4. @World Weary: “Atwood as a person is someone that I respect less the more often we hear from her. She has a lot of opinions but they never seem to be considered ones. To be fair, I am apt to dislike any SF author who claims not to write SF. Pretentious snobs, the lot of them!”

    It seems that every time Atwood is mentioned, someone has to bring up her alleged disavowal of SF and someone else has to get irritated about it all over again, ignoring every subsequent statement she’s made and even the context of her original statement.

    In order to think she was being a “pretentious snob”, you’d have to think that she claimed to be above writing science fiction— that her own work was supposed to be something better. There are odd things she’s said that could certainly give that impression by themselves, like how she thought SF has to have “monsters and spaceships”… but she’s said enough other things over the years to make it clear that she does have respect for SF, just had an idiosyncratic definition of it that led her to think she was supposed to use the broader term “speculative fiction” if her work had a mundane setting and not much attention to science. And she’s acknowledged that other people use a definition that would include her work and she’s fine with that.

    There is no point in continuing to hold a grudge about how Atwood is supposedly sneering at SF. If she ever was, and I don’t think she was, she hasn’t been doing so for a long time. She’s probably not widely read in it and doesn’t speak like an insider; so what?

  5. lurkertype: I had the flu back in the 80’s, and was telling myself it wasn’t that bad, it was just a cold, no big deal. Then I realized I could not follow the plot of the episode of “The A-Team” that was on my TV. It was too complicated.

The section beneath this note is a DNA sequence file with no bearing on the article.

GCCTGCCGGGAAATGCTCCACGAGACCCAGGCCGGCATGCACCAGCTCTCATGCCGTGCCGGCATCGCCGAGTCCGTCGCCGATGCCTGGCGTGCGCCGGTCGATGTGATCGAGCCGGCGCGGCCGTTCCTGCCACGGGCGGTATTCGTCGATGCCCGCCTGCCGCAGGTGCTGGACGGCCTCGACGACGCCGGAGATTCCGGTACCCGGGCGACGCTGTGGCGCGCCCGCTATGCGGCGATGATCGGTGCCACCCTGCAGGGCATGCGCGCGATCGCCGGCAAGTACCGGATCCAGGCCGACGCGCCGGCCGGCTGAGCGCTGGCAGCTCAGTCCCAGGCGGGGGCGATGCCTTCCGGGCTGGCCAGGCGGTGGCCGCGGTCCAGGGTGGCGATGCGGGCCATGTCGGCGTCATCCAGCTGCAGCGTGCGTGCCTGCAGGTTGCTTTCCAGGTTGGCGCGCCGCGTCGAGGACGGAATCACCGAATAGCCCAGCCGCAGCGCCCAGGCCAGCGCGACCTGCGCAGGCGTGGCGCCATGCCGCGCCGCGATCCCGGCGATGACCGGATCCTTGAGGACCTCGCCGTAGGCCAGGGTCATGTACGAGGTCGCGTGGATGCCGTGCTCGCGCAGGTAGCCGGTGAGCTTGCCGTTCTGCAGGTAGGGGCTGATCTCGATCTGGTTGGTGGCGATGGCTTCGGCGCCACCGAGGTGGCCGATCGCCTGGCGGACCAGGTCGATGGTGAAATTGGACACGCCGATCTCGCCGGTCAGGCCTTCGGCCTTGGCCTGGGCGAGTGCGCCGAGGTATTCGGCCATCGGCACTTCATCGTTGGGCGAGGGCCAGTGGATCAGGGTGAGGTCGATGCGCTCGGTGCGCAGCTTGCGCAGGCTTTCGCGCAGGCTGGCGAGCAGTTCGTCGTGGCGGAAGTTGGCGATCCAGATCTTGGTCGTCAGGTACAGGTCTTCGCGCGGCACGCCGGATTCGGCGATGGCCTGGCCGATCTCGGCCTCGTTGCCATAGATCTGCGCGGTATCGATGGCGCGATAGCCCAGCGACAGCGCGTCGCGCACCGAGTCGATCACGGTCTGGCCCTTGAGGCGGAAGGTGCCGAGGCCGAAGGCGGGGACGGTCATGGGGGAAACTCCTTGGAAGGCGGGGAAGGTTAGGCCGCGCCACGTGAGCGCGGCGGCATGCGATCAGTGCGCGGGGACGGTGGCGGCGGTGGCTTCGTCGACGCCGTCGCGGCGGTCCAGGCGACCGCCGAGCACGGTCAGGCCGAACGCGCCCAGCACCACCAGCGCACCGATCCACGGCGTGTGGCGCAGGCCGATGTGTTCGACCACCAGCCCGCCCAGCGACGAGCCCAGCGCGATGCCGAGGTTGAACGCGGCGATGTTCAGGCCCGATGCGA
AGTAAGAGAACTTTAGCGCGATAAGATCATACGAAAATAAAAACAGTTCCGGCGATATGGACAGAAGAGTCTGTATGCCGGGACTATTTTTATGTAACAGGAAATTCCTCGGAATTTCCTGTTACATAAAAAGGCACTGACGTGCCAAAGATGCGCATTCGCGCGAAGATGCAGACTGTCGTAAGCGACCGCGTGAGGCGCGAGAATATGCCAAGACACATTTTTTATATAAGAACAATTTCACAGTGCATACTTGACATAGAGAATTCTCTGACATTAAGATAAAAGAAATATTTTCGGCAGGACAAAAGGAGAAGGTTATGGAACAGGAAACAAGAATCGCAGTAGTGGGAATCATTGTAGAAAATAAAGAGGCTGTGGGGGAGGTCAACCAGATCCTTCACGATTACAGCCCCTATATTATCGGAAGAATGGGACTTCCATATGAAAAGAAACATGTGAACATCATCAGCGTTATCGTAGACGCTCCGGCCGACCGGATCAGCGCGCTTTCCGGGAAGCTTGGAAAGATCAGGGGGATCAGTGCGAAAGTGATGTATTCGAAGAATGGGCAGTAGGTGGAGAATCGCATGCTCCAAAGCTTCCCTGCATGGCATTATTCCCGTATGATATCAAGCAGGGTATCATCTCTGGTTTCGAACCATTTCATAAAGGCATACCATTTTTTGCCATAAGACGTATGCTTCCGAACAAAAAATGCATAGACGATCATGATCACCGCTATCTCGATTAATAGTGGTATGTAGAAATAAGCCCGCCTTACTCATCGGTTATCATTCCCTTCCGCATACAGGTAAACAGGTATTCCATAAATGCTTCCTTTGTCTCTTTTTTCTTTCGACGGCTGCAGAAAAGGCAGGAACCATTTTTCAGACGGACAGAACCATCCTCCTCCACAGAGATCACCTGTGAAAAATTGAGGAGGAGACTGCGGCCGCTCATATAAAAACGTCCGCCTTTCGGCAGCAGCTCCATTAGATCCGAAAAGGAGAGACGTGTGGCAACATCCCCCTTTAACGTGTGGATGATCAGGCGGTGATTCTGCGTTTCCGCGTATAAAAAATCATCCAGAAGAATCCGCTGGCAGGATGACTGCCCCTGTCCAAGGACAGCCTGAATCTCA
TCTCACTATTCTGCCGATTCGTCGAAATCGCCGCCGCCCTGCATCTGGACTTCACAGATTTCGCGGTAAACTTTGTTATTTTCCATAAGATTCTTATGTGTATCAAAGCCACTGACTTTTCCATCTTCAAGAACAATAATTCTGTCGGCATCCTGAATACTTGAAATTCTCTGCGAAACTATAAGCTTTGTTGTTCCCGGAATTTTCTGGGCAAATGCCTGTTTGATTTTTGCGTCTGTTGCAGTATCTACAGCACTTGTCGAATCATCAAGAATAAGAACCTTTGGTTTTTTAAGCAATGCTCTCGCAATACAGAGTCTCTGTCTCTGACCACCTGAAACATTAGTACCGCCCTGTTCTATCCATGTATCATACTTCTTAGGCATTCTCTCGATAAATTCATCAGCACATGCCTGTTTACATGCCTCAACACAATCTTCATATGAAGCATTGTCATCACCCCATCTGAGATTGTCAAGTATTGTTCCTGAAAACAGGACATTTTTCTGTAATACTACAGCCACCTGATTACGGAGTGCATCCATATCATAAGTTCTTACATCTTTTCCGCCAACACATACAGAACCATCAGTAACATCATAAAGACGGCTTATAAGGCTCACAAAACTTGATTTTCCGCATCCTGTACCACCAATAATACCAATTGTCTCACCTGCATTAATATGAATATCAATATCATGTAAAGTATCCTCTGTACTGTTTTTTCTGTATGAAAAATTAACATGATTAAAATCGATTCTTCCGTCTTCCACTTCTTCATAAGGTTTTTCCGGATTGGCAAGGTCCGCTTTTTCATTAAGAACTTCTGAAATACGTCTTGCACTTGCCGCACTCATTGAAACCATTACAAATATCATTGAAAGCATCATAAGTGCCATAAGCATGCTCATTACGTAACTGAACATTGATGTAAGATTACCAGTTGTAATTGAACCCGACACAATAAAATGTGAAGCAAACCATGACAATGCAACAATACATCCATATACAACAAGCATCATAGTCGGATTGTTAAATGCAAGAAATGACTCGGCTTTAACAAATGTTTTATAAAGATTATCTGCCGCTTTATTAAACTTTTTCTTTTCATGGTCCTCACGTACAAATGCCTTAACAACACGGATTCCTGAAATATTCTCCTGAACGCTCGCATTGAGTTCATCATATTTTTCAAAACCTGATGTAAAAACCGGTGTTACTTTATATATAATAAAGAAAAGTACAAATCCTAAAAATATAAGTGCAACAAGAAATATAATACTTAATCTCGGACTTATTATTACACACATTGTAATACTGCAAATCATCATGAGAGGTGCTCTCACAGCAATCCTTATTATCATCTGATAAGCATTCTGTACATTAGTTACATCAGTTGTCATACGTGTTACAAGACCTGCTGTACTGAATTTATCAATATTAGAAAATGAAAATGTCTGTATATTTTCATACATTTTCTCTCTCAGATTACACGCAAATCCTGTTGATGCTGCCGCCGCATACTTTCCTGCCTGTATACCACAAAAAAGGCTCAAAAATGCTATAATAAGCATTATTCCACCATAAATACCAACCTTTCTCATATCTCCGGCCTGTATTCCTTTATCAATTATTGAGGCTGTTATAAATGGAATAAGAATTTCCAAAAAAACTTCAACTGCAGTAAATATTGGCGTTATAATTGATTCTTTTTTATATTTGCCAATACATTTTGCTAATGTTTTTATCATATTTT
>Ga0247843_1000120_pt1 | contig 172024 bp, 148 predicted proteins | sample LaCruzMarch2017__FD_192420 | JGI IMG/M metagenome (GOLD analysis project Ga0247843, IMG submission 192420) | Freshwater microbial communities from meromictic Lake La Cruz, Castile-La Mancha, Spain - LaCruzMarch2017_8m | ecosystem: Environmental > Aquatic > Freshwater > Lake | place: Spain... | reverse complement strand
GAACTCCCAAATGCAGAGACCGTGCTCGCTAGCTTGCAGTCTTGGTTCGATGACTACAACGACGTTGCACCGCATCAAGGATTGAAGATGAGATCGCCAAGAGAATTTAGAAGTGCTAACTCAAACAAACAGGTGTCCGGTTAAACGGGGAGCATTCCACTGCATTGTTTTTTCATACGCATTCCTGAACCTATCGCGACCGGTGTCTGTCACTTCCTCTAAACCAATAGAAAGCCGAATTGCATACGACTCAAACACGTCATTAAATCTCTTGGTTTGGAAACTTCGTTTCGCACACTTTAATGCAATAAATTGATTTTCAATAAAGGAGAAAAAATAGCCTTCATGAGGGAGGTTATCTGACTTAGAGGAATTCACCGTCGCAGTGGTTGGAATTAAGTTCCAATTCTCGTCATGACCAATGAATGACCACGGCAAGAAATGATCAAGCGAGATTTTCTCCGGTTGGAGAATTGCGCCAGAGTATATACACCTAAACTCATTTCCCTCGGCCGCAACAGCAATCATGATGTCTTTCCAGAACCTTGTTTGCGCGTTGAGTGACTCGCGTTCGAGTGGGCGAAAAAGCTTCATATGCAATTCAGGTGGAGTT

*snort*

  6. I always placed Margaret Atwood in the group of writers who use science fiction and fantasy tropes but aim for the “mainstream literary” market. In my opinion, we’re talking about folks like Kurt Vonnegut, Colson Whitehead, Kazuo Ishiguro, Cormac MacCarthy (specifically The Road), Audrey Niffenegger (The Time Traveller’s Wife), and David Mitchell.

    The reason why I tend to get aggravated with them is 1) Generally they don’t play the SF/F game very well no matter how well they can write and 2) They sometimes feel the need to reassure the literary crowd that they are still above genre literature by putting the genre practice down in some way, shape or form.

    So I think Atwood is very guilty of No. 2. If it wasn’t for Le Guin holding her metaphorical feet to the fire, she would probably still deny everything.

  7. I did not know about Atwoord’s collected essays on SF. I will have to revisit my opinion. Oh well.

  8. @Rob Thornton — I was about to agree with your opinion, so let us know if you revise it. I was even going to add Junot Diaz for The Brief Wondrous Life of Oscar Wao, a great book full of great writing … and constant mean putdowns about how dudes who dig AD&D and LOTR are never ever going to score.

    Contrast with Michael Chabon’s Kavalier and Clay. Dude’s a big old nerd and he loves nerddom, and it shows.

  9. @Chip Hitchcock

    shotgun sequencing as described requires several copies of the same stretch of DNA, isolated from copies of any other stretch; neither of these applies to Vinge’s description of library conversion.

    True. My headcanon was that Vinge’s method also captured information about the shape and shade of each paper shard, allowing the process to work without multiple copies of the same work (and with different books in the machine at the same time).

  10. Small bits of paper are also a lot larger and potentially easier to identify and analyze than tiny molecules of DNA. In any case, there was so much more to that book than just the giant shredding machines. The Rabbit was wonderful. The YGBM virus was fascinating. The dancing buildings and the war with the Pratchett fans! And so much more. Once I got over the disappointment of discovering that it wasn’t going to have any new species of fantastic aliens (which, I freely admit, is normally one of Vinge’s strong points), I found it delightful.